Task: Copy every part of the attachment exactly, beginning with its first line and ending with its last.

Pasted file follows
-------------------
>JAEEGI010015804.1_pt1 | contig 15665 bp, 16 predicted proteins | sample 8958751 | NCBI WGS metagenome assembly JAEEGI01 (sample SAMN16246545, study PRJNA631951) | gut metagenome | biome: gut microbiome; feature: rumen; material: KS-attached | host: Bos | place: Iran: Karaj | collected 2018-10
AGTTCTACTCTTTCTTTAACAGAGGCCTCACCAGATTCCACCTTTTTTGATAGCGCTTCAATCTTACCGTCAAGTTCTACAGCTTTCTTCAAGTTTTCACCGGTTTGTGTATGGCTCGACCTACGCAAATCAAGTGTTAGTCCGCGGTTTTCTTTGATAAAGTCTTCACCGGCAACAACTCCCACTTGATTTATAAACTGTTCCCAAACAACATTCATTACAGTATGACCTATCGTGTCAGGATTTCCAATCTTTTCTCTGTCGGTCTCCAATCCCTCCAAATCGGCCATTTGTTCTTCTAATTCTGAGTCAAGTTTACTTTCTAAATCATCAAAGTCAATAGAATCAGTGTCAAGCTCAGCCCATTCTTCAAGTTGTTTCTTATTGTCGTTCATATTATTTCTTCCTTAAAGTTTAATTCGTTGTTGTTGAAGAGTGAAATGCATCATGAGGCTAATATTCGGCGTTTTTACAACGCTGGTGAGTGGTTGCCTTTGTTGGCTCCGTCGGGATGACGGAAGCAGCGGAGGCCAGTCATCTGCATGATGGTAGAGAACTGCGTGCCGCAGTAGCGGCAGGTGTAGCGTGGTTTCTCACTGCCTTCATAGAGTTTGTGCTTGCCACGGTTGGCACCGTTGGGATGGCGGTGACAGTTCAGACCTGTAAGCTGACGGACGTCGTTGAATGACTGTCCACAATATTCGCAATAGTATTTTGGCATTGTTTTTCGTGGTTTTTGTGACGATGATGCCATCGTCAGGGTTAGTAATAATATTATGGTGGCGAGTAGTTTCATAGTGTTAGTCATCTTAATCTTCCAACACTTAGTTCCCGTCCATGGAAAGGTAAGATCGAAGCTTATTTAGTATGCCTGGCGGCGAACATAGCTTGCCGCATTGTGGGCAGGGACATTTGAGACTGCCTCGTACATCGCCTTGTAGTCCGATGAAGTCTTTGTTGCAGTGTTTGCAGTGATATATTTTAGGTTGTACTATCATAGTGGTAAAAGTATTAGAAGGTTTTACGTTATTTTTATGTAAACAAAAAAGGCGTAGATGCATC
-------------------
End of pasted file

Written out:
>JAEEGI010015804.1_pt1 | contig 15665 bp, 16 predicted proteins | sample 8958751 | NCBI WGS metagenome assembly JAEEGI01 (sample SAMN16246545, study PRJNA631951) | gut metagenome | biome: gut microbiome; feature: rumen; material: KS-attached | host: Bos | place: Iran: Karaj | collected 2018-10
AGTTCTACTCTTTCTTTAACAGAGGCCTCACCAGATTCCACCTTTTTTGATAGCGCTTCAATCTTACCGTCAAGTTCTACAGCTTTCTTCAAGTTTTCACCGGTTTGTGTATGGCTCGACCTACGCAAATCAAGTGTTAGTCCGCGGTTTTCTTTGATAAAGTCTTCACCGGCAACAACTCCCACTTGATTTATAAACTGTTCCCAAACAACATTCATTACAGTATGACCTATCGTGTCAGGATTTCCAATCTTTTCTCTGTCGGTCTCCAATCCCTCCAAATCGGCCATTTGTTCTTCTAATTCTGAGTCAAGTTTACTTTCTAAATCATCAAAGTCAATAGAATCAGTGTCAAGCTCAGCCCATTCTTCAAGTTGTTTCTTATTGTCGTTCATATTATTTCTTCCTTAAAGTTTAATTCGTTGTTGTTGAAGAGTGAAATGCATCATGAGGCTAATATTCGGCGTTTTTACAACGCTGGTGAGTGGTTGCCTTTGTTGGCTCCGTCGGGATGACGGAAGCAGCGGAGGCCAGTCATCTGCATGATGGTAGAGAACTGCGTGCCGCAGTAGCGGCAGGTGTAGCGTGGTTTCTCACTGCCTTCATAGAGTTTGTGCTTGCCACGGTTGGCACCGTTGGGATGGCGGTGACAGTTCAGACCTGTAAGCTGACGGACGTCGTTGAATGACTGTCCACAATATTCGCAATAGTATTTTGGCATTGTTTTTCGTGGTTTTTGTGACGATGATGCCATCGTCAGGGTTAGTAATAATATTATGGTGGCGAGTAGTTTCATAGTGTTAGTCATCTTAATCTTCCAACACTTAGTTCCCGTCCATGGAAAGGTAAGATCGAAGCTTATTTAGTATGCCTGGCGGCGAACATAGCTTGCCGCATTGTGGGCAGGGACATTTGAGACTGCCTCGTACATCGCCTTGTAGTCCGATGAAGTCTTTGTTGCAGTGTTTGCAGTGATATATTTTAGGTTGTACTATCATAGTGGTAAAAGTATTAGAAGGTTTTACGTTATTTTTATGTAAACAAAAAAGGCGTAGATGCATC